take small risks

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Listening to an interview on an ESPN podcast a couple of weeks ago (I forget which one), I heard a commentator bring up an interesting point about point-after-touchdown tries which I thought made a good life lesson, too.  The point was this, in a nutshell:  in football, when you score a touchdown you get an “extra play” in which you can kick the ball for one point or run, throw or pass it for two points.  Kicking is ridiculously easy – the success rate is 99% or something along those lines.  The two point option is much tougher, with a much lower chance of success.  The better result needs to be practiced when it can be practiced – so why isn’t it?

But the commentator asked this question:  since the preseason games were meaningless games, why didn’t coaches use the opportunity to practice the much riskier two point option and get better at it before the real games began?  Another commentator offered up this response:  “nobody wants to be the first coach to do that, but if someone did, everyone would quickly follow.”  He continued, “But nobody wants to fail making those two points, even in a meaningless game, because it would be embarrassing.”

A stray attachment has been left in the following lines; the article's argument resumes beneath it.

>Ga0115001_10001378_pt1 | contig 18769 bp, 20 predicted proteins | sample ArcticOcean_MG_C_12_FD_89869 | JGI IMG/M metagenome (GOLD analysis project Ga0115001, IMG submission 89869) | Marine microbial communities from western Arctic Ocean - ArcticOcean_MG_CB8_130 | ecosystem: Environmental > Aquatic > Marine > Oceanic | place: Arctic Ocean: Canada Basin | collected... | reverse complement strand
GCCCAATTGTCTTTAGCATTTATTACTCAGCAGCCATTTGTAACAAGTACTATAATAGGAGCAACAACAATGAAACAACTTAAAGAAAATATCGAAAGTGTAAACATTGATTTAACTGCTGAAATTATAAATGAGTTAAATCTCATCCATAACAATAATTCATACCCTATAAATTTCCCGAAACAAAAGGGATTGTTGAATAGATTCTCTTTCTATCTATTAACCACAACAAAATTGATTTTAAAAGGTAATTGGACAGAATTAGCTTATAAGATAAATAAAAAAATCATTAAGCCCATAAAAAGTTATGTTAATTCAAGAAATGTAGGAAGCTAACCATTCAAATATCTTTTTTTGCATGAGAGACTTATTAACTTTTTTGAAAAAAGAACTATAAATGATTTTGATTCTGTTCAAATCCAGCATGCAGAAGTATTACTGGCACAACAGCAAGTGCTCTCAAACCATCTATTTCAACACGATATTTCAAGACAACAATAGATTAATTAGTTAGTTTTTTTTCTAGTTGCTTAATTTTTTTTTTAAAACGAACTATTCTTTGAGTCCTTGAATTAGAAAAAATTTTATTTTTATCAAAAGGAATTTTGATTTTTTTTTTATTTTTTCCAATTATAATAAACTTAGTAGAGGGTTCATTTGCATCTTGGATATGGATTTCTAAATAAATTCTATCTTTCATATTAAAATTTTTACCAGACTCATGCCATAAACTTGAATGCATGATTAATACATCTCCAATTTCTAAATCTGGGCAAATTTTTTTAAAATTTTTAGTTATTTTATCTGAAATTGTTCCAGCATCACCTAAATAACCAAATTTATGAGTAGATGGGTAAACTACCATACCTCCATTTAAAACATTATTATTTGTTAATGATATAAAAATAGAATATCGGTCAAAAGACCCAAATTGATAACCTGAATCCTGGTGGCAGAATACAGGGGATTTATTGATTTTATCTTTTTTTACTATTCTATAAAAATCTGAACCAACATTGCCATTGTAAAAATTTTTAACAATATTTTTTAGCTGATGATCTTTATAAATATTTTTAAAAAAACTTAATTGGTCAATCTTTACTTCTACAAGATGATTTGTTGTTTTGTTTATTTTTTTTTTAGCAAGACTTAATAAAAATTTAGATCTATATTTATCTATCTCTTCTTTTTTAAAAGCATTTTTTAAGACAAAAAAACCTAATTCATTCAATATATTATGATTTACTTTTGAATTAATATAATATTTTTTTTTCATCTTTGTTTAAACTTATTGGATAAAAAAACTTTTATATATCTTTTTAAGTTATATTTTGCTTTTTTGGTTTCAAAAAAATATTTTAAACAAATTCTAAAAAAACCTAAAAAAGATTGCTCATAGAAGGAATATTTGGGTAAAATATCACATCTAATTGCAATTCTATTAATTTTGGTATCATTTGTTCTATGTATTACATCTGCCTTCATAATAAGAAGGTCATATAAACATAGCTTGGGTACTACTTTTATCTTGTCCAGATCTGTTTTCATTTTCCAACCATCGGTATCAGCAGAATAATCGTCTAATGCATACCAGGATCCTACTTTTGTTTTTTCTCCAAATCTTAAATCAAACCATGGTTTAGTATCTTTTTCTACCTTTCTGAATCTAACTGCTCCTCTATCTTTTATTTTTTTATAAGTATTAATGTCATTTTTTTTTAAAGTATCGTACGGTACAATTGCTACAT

Crazy, right? But why do we all do the same thing – avoid the meaningless risks?

As you move through life you’ll have a lot of opportunities to take a chance on something.
Sometimes it’s something big – quitting a job, starting a business or buying a house – and sometimes it’s something that will make little difference in the long run:  pitching your boss on a new idea you had or asking the beautiful wallflower to dance.  Why don’t people take advantage of the small risks in life to practice their decision-making skills when they get a big chance?

It’s easy to take a risk on a small choice – don’t get the bleu-cheese burger at Houlihan’s, get the Shrimp-Ka-Bob.  Don’t get a Pepsi, get an RC.  These are the kind of risk-taking moments we all avoid but should take in order to advance in life.  If you get an RC and hate it, fine.  Go back to Pepsi.  But exercising that muscle – that risk-taking muscle – will make you a better person, whether you actually take those risks or not.  Taking those risks opens you open to possibilities, and possibilities are endless once you are willing to accept them.

photo by hellolapomme